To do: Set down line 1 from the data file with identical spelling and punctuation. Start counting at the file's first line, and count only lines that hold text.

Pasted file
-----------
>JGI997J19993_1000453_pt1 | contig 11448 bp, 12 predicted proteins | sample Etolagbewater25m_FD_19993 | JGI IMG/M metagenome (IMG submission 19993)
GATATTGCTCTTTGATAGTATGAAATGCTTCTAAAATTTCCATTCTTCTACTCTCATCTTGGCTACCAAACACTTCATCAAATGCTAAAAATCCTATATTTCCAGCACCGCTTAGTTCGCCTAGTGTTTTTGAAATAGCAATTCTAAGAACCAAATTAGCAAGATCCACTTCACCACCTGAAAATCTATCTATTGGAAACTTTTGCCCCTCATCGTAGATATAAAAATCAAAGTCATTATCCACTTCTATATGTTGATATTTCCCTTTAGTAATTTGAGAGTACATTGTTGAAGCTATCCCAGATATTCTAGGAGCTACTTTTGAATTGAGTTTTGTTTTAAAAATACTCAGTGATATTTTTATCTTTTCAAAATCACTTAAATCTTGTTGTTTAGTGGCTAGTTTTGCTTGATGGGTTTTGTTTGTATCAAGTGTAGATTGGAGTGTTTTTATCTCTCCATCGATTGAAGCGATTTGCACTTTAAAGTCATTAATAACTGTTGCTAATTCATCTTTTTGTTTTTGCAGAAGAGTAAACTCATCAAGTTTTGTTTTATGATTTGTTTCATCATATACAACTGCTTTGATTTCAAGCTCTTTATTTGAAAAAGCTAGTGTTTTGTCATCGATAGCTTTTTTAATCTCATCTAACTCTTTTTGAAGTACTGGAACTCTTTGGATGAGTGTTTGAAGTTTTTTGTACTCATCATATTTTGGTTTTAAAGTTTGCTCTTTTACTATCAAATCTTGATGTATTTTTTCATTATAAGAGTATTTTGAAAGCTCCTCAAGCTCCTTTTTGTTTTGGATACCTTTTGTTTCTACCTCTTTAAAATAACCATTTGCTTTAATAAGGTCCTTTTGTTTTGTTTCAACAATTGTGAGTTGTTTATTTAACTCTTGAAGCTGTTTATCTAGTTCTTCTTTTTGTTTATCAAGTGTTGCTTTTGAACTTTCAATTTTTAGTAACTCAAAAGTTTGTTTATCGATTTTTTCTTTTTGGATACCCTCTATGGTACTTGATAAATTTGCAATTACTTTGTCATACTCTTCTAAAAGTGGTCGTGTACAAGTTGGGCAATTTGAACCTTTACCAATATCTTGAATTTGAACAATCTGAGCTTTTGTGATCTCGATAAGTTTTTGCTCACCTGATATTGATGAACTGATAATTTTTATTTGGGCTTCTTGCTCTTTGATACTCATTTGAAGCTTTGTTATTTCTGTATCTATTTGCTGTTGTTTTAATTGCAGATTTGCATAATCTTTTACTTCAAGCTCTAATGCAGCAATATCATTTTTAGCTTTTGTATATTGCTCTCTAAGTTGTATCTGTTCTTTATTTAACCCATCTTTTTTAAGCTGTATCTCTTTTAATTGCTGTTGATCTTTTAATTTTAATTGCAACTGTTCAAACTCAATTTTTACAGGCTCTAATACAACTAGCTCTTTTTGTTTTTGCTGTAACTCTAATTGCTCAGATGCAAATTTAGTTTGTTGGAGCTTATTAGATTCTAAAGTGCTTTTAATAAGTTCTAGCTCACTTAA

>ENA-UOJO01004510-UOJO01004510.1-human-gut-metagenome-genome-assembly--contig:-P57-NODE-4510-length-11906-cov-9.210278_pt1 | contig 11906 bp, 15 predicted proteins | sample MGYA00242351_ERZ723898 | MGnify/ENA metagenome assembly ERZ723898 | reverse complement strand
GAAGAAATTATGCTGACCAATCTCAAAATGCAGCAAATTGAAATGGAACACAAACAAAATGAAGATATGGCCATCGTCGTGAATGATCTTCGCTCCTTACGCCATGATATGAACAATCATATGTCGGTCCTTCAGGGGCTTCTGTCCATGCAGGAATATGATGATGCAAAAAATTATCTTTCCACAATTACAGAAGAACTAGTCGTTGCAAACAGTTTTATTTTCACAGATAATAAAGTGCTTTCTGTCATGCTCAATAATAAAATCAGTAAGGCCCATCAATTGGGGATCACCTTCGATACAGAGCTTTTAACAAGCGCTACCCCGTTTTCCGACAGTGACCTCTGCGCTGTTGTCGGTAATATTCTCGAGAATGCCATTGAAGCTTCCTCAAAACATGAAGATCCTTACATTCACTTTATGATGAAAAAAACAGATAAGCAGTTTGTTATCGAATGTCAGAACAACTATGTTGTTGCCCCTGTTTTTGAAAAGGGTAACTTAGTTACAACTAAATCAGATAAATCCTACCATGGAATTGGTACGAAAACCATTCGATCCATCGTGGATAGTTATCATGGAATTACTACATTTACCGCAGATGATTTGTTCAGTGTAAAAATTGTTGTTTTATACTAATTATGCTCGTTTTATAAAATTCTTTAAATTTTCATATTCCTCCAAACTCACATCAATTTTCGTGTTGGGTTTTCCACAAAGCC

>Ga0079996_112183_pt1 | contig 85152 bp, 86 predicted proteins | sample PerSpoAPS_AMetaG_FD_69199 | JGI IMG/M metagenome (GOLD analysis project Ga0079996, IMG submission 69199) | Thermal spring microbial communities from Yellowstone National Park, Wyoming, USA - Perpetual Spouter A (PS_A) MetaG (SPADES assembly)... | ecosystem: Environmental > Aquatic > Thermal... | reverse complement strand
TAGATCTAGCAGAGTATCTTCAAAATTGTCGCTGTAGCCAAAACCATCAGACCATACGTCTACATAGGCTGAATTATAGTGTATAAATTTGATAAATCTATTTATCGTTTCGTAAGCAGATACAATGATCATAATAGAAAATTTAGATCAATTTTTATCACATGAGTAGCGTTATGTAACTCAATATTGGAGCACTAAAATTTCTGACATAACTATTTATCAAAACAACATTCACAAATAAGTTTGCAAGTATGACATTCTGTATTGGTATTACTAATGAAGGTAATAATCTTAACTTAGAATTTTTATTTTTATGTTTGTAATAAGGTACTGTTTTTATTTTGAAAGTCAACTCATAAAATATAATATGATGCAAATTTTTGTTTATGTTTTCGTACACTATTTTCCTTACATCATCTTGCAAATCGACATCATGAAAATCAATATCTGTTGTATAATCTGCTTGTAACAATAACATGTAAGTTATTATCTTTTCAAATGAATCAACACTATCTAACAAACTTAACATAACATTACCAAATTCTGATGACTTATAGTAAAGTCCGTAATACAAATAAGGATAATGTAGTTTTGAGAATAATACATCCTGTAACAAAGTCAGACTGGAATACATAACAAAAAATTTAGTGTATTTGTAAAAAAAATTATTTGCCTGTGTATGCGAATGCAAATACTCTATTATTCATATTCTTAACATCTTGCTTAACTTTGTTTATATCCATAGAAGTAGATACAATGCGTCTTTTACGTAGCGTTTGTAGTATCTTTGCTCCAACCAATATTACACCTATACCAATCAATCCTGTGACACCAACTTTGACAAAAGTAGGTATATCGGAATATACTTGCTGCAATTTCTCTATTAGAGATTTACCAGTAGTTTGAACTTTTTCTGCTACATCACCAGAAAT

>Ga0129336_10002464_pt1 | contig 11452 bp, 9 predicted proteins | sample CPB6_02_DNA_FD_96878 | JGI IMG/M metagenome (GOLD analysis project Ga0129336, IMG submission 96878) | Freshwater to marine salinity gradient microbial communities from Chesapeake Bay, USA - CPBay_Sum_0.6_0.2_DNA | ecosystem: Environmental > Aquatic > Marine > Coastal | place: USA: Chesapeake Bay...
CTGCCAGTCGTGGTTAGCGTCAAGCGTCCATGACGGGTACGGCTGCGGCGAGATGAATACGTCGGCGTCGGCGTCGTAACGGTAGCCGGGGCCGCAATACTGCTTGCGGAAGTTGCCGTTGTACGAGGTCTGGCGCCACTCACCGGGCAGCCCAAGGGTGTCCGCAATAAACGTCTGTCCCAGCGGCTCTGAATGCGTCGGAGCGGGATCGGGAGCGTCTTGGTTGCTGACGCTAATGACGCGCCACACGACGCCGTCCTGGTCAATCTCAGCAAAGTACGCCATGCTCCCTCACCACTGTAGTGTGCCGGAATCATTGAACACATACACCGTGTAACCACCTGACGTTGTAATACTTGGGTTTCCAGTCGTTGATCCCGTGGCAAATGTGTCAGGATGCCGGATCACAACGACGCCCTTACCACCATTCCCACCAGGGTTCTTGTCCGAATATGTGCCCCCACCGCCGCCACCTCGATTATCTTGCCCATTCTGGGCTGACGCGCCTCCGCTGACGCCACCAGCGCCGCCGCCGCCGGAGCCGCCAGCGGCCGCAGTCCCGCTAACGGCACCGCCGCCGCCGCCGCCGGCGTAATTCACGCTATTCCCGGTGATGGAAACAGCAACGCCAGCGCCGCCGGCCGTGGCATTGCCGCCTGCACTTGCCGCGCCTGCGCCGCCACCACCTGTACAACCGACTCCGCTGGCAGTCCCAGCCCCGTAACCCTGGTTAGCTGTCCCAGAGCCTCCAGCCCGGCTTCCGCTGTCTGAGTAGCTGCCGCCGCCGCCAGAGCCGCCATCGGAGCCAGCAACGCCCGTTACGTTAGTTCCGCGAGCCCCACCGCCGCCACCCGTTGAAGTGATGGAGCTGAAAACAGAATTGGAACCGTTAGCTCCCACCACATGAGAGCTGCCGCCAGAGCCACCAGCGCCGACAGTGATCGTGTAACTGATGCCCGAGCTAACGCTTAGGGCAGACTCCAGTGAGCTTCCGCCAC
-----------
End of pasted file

>JGI997J19993_1000453_pt1 | contig 11448 bp, 12 predicted proteins | sample Etolagbewater25m_FD_19993 | JGI IMG/M metagenome (IMG submission 19993)